CPI(M): Life after Jyoti Basu

The last legacy that Basu leaves is a spacer his party at the Centre. A Left liberal heading the Union government should give the Indian polity a new direction.

Jyoti Basu ended his tenure as the longest serving chief minister ever in India in October this year. It had been almost exactly a year since he had first made public his desire to demit office on the ground that his health was not up to the task of governing a fractious state with numerous political, economic and social problems. And, to be fair to him, for some time Basu had been operating on less than all cylinders, spending lesser and lesser time in the state's administrative headquarters at Writers' Buildings, with Buddhadev Bhattacharya, his deputy, shouldering more and more of the quotidian administrative load. The public and the media were, nevertheless, taken aback by the suddenness of this decision to retire. Intense speculation about the party's motives behind letting the 'patriarch' go was fuelled primarily because of the timing of the decision.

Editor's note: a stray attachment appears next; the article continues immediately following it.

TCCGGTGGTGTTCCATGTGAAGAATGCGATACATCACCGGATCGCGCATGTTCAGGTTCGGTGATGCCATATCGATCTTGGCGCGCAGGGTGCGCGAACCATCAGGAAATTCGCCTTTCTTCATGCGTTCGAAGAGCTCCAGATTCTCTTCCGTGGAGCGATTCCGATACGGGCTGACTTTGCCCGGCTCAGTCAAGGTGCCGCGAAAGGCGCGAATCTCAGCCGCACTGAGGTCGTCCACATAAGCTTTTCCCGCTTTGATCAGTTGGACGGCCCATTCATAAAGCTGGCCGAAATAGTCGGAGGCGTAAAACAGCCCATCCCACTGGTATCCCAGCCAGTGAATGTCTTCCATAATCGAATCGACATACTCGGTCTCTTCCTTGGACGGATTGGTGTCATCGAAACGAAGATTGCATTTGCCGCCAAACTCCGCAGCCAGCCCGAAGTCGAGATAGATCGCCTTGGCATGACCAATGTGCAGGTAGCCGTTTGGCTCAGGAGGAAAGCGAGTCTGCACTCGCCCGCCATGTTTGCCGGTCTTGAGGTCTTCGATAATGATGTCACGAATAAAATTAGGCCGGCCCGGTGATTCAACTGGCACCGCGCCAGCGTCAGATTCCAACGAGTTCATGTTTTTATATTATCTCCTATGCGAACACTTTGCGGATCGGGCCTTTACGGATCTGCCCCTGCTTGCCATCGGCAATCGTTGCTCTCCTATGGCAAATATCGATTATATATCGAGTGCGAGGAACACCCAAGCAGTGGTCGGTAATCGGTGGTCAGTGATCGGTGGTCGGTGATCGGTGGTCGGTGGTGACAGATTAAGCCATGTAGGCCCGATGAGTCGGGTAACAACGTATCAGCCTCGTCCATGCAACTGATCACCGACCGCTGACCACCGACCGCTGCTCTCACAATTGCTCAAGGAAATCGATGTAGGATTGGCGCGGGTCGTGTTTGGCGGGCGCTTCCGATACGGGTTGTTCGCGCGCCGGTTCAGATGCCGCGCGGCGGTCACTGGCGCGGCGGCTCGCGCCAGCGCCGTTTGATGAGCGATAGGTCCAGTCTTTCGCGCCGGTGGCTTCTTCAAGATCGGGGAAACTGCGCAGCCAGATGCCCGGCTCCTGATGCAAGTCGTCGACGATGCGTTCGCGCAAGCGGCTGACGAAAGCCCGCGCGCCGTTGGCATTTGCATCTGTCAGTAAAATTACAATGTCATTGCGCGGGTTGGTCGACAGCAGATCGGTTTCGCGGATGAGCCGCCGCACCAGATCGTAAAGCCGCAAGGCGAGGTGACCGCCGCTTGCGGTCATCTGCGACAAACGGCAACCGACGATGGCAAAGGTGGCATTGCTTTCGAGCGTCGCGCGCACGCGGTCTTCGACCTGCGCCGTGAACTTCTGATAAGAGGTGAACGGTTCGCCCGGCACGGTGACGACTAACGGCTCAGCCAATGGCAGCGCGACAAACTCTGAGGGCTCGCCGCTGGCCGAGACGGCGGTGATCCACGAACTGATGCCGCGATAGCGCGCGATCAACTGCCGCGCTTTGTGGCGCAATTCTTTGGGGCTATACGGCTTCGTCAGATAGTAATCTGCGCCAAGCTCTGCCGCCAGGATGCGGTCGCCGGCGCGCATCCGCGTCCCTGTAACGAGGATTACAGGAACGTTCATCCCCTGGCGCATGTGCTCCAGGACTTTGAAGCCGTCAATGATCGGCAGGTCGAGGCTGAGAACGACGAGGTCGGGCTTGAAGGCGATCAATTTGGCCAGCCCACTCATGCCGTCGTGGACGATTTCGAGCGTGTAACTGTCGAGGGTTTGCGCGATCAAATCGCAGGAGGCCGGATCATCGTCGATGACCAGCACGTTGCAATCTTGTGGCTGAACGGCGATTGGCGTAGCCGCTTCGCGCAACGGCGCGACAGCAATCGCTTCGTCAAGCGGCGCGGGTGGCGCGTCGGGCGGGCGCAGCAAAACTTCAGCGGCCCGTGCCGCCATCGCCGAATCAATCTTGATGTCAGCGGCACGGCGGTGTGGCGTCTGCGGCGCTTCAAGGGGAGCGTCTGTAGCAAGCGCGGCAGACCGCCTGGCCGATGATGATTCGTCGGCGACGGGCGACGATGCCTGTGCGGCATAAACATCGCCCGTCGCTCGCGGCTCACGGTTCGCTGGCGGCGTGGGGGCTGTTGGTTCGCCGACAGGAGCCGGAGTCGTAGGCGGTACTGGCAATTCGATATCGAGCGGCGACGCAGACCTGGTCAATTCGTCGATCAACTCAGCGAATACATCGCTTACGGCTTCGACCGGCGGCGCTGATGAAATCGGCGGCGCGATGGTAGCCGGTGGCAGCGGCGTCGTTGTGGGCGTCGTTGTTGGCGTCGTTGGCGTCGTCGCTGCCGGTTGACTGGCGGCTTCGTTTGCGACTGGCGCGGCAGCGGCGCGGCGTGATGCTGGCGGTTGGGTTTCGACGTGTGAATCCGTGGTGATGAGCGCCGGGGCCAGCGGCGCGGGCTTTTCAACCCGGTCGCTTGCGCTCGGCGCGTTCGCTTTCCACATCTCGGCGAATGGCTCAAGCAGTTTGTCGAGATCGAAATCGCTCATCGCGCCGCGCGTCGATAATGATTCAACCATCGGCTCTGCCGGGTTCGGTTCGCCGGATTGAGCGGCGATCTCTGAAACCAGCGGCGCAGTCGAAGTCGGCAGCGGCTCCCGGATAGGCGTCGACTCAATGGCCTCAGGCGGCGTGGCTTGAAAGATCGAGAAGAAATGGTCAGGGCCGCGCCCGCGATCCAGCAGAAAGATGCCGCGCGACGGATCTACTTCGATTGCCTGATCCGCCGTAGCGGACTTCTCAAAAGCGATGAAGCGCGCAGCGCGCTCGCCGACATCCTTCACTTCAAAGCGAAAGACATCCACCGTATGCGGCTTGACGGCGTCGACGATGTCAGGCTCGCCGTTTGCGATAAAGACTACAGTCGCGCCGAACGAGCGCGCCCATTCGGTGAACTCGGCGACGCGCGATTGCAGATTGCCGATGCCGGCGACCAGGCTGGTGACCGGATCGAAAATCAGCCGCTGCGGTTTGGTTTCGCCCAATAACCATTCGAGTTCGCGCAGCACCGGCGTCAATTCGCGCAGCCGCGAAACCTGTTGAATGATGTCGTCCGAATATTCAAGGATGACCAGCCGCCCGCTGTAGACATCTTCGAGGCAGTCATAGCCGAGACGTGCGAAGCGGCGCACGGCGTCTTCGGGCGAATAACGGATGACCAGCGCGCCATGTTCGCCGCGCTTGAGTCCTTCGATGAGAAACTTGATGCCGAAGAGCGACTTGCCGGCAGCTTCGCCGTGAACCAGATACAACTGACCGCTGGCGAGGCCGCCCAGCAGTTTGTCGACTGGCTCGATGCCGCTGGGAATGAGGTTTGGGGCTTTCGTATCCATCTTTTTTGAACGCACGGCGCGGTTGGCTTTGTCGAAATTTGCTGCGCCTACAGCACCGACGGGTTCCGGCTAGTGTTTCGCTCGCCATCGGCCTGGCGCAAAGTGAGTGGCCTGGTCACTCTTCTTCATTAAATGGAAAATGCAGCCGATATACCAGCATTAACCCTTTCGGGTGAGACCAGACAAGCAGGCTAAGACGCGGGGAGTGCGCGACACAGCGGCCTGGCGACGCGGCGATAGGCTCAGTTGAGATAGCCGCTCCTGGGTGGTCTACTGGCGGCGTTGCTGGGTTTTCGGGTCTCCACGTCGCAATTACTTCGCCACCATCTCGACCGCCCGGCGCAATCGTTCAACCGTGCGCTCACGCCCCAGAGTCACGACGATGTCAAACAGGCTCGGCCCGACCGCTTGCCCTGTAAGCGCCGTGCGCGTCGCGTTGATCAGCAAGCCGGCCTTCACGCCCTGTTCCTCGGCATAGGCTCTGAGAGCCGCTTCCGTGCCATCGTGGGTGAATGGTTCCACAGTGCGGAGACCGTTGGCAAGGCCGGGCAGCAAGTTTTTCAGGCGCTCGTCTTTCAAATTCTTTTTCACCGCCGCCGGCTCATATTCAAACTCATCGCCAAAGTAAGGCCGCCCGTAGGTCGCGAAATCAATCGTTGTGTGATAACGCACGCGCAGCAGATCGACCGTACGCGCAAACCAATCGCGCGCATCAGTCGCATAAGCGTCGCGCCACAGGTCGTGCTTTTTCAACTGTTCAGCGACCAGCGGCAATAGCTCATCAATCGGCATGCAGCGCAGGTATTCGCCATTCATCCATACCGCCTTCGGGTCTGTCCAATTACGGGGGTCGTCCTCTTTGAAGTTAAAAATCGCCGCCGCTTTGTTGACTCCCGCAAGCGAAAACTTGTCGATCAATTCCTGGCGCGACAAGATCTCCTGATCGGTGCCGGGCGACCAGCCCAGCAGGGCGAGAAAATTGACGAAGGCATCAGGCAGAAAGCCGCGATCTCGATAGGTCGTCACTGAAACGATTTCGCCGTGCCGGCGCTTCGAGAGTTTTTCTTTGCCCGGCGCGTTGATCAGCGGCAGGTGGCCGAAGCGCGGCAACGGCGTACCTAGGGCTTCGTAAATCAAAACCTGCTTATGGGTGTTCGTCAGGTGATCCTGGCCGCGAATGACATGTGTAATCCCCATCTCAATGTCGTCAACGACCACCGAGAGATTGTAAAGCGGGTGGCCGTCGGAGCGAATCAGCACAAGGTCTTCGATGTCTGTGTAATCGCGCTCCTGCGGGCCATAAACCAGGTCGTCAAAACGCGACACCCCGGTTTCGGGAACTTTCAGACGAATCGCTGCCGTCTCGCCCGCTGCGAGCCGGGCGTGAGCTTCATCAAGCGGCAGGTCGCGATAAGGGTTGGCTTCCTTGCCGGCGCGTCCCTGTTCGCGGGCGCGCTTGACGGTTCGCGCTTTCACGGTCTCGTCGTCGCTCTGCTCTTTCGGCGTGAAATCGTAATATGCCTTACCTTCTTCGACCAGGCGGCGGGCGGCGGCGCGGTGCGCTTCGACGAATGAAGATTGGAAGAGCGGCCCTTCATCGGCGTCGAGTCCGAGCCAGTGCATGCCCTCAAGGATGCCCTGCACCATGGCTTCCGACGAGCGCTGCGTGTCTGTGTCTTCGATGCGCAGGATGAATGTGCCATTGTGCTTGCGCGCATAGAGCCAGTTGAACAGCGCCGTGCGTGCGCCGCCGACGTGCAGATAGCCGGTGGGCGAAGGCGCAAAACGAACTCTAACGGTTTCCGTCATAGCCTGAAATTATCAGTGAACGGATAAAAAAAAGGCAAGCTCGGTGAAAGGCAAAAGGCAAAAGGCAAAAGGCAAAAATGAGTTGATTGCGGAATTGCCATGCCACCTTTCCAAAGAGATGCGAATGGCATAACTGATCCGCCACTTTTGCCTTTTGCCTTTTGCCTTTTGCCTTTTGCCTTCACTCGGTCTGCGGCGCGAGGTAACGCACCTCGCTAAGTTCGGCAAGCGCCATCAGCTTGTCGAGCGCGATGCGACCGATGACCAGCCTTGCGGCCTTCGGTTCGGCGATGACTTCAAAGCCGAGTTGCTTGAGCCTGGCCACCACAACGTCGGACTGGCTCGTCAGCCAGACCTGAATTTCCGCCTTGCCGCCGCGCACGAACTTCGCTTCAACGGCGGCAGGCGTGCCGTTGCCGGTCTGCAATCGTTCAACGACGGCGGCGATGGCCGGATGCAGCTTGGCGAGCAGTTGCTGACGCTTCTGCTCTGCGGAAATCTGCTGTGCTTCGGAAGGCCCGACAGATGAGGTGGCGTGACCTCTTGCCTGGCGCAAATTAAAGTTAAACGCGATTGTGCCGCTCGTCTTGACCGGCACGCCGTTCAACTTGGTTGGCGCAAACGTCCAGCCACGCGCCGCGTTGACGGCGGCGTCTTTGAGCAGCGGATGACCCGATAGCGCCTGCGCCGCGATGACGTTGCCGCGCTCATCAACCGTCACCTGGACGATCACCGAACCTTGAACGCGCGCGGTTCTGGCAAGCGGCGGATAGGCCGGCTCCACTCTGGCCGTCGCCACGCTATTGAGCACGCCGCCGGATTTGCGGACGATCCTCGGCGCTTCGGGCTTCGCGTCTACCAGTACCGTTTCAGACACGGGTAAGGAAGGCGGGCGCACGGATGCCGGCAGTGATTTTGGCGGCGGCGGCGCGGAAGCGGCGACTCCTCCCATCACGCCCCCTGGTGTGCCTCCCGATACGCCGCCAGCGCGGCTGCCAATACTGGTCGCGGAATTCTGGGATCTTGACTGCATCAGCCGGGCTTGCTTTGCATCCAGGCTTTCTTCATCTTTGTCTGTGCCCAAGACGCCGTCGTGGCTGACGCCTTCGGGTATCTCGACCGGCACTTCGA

In the first place, the elections to the State Assembly are scheduled for early next year. And it was more than conceivable that Basu could have kept going with an even more attenuated workload for another six months or so. His health did not seem to have registered any dramatic decline. Secondly, the party announced its decision to let Basu step down just a few days after its special conference, held in Trivandrum had endorsed his line that in future the party could participate in a coalition government at the Centre, should the opportunity present itself. This was a decisive victory for Basu's views over the policy espoused by the 'hardline', and hitherto majority, group within the party.

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Himal Southasian